"Hallo!" returned the boy.
"Do you know the Poulterer's, in the next street but one, at the corner?" Scrooge inquired.
"I should hope I did," replied the lad.
"An intelligent boy!" said Scrooge. "A remarkable boy! Do you know whether they've sold the prize Turkey that was hanging up there -- Not the little prize Turkey: the big one?"
"What, the one as big as me?" returned the boy.
"What a delightful boy!" said Scrooge. "It's a pleasure to talk to him. Yes, my buck."
"It's hanging there now," replied the boy.
"Is it?" said Scrooge. "Go and buy it."
"Walk-er!" exclaimed the boy.
"No, no," said Scrooge, "I am in earnest. Go and buy it, and tell them to bring it here, that I may give them the direction where to take it. Come back with the man, and I'll give you a shilling. Come back with him in less than five minutes and I'll give you half-a-crown."
The boy was off like a shot. He must have had a steady hand at a trigger who could have got a shot off half so fast.

1) "Walk-er"?

2) It's Christmas Day yet the Poulterer's is open. And you thought Bob Cratchit had bad hours? If the story were updated, the boy would have to run to 7-Eleven.

3) They haven't sold the prize turkey yet. Must be a recession going on.

Wednesday, December 24, 2008

Maybe The Funniest Onion Video News Episode

And best of all, supposedly dead-on accurate.
Ngyuen Thi Buch Thuy: 'Just Give Me The Damn Sepak Takraw Ball'

Greetings (Seasonal)

For those of you celebrate Christmas tonight and tomorrow, have a very merry from a not so frequent poster who resolves to do (and type) better in the coming year.

For those of you don't, have a happy day off and enjoy the elbow room at the movies.

The Same Old Story

Just as journalists bemoan the fall of newspapers in general, so do print film critics worry about their profession, figuring its glory days are over.

I guess they have a point--many newspapers don't think they need reviewers on staff any more. But film critics have been moaning about how their field no longer matters for as long as I can remember. Maybe there was a golden age somewhere between 1955 and 1975, but, apparently, it's been all downhill since then.

But I wonder. Yes, I suppose it's a bad time for print, but as far as movies are concerned, there's more writing about them--much of it in depth--than ever. Sure, amateurs are mostly the ones doing it, and they often have "bad" taste, but is that so awful? Seems to me film criticism is livelier and more widespread than ever.

Short Days Ago We Lived, Felt Dawn, Saw Sunset Glow

In "Viva Ned Flanders" The Simpsons revealed--in 1999--that Ned was 60. It turns out his voice, Harry Shearer, has caught up and passed him. The third most important member of Spinal Tap is now 65.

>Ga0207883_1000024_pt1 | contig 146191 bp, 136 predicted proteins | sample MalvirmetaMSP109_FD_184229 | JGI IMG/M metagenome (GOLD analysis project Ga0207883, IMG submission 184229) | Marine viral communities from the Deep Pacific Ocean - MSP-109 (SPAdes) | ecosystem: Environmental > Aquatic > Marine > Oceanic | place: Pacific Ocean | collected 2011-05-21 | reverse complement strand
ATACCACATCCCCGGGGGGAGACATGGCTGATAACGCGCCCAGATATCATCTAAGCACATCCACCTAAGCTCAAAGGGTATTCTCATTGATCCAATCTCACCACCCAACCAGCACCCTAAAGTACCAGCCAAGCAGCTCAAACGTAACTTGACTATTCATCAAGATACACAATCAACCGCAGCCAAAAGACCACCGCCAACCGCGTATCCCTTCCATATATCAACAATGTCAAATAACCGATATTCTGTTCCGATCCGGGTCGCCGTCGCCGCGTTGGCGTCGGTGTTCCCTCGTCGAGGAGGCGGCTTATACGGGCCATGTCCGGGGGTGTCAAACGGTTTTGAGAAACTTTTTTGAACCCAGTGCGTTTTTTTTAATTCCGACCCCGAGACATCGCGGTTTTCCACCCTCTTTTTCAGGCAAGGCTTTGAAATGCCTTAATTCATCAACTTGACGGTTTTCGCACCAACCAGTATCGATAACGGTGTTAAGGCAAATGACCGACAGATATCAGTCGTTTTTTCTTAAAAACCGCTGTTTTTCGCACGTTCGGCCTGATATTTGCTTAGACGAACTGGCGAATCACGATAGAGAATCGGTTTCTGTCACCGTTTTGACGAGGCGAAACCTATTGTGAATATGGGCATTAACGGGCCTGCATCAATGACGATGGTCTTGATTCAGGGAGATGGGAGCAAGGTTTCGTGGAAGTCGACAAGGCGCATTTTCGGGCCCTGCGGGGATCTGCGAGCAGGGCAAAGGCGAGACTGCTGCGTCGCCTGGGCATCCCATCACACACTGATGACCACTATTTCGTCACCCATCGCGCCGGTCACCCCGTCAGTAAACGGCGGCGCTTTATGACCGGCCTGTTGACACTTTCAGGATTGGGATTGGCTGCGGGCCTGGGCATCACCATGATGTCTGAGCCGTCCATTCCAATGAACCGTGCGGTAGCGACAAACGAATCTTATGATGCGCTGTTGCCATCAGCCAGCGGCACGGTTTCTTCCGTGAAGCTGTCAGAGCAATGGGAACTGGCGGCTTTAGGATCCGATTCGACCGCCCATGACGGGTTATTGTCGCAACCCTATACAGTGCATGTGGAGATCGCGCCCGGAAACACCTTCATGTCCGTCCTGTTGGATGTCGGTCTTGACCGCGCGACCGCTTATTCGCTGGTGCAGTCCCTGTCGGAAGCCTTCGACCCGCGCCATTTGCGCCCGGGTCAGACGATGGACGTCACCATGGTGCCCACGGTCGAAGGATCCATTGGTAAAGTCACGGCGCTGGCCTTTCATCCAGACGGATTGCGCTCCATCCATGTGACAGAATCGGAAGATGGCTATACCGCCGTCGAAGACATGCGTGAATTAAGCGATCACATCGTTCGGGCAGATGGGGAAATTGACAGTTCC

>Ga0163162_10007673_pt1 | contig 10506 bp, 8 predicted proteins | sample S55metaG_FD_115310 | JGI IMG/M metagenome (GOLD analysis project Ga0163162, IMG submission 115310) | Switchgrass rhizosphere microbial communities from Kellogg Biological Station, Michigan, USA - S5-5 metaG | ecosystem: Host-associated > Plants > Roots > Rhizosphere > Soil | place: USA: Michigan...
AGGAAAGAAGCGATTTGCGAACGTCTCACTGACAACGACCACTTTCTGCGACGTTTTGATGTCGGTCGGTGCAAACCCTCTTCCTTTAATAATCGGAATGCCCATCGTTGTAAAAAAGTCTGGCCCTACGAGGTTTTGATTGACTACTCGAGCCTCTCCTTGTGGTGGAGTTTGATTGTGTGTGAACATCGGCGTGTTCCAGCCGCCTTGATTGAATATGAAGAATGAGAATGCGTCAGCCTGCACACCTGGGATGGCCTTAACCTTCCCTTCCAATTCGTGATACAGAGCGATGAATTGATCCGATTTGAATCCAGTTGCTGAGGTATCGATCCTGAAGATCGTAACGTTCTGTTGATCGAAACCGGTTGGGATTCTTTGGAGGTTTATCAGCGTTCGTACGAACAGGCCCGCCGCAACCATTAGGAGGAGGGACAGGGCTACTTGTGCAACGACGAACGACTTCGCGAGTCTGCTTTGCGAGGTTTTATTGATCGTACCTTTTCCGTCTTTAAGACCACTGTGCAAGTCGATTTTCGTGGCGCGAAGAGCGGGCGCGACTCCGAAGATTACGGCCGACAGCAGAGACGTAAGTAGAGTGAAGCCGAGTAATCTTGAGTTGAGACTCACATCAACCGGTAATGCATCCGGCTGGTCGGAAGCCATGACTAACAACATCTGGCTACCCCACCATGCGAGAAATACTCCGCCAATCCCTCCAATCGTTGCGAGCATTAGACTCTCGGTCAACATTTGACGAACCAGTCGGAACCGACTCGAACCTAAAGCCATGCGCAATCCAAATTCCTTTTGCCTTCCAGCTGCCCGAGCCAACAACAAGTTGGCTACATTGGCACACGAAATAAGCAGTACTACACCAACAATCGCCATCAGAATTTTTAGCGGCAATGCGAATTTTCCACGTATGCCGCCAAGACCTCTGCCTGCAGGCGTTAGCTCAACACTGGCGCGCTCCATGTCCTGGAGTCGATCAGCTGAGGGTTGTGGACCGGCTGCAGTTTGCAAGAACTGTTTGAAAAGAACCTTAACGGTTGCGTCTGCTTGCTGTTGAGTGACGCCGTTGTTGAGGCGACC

Defense De Fumer

USA Today 's latest editorial is about Obama and smoking.

It would be far better [...] if Obama could capitalize on his personal tobacco drama by giving it more publicity and pushing for ways to prevent others from getting hooked.

No thank you. I'm for less teaching moments. Zero if possible. It's one thing for the President to be a leader, another for him to be a scold.

Smoking and related deaths are going down. But USA Today reminds us "complacency is not in order." (Perhaps it's time to get rid of the word complacency since it's only used as something now is no time for.) Predictably, they don't just want talk, they want action:

He could also press states to keep promises to spend money from a settlement with tobacco companies on smoking prevention. The economic crisis will only increase the states' inclination to divert the money.

We certainly wouldn't want states to do something foolish with revenue like balancing their budgets.

Legislatively, the new president could pressure Congress to stop foot-dragging and pass a bill that would allow the Food and Drug Administration to regulate tobacco.

Am I missing something? Is tobacco not already the most regulated substance in existence?

The New Population's Here!

The latest census stats are in.

The five fastest-growing states percentage-wise are Utah, Arizona, Texas, North Carolina and Colorado. The five fastest-growing states by raw numbers are Texas, California, North Carolina, Georgia and Arizona.

I suppose this is good news for Republicans (who need it), though, of course, it depends what kind of voters these new people are, even if they live in conservative states. In addition, the liberal northeast is rebounding from declining stats.

And the biggest loser is my home state of Michigan. This trend will probably continue for a while with economic problems there, if anything, getting worse. But then, Detroit's loss of citizens has been one of the most impressive demographic trends for the past 50 years.

Tuesday, December 23, 2008

Paper of Record

In reading my New York Times digest this morning (one of the benefits of being a Sunday subscriber is to get an emailed 9-page digest of the paper every morning- mark my words, they'll be bankrupt any day), I was puzzled by Something. The following sentence appeared in an article referring to the Jets' dying play-off prospects and their apparently ill-advised acquisition of Brett Favre (formatting preserved):
Acquiring him was a win-
now move for a team that was not
ready to win now.
Maybe you can already see it but I was flummoxed- I know the NYT likes highfalutin prose even in its sports pages, but what exactly did they mean by a "winnow move?" Webster's defines "winnow" as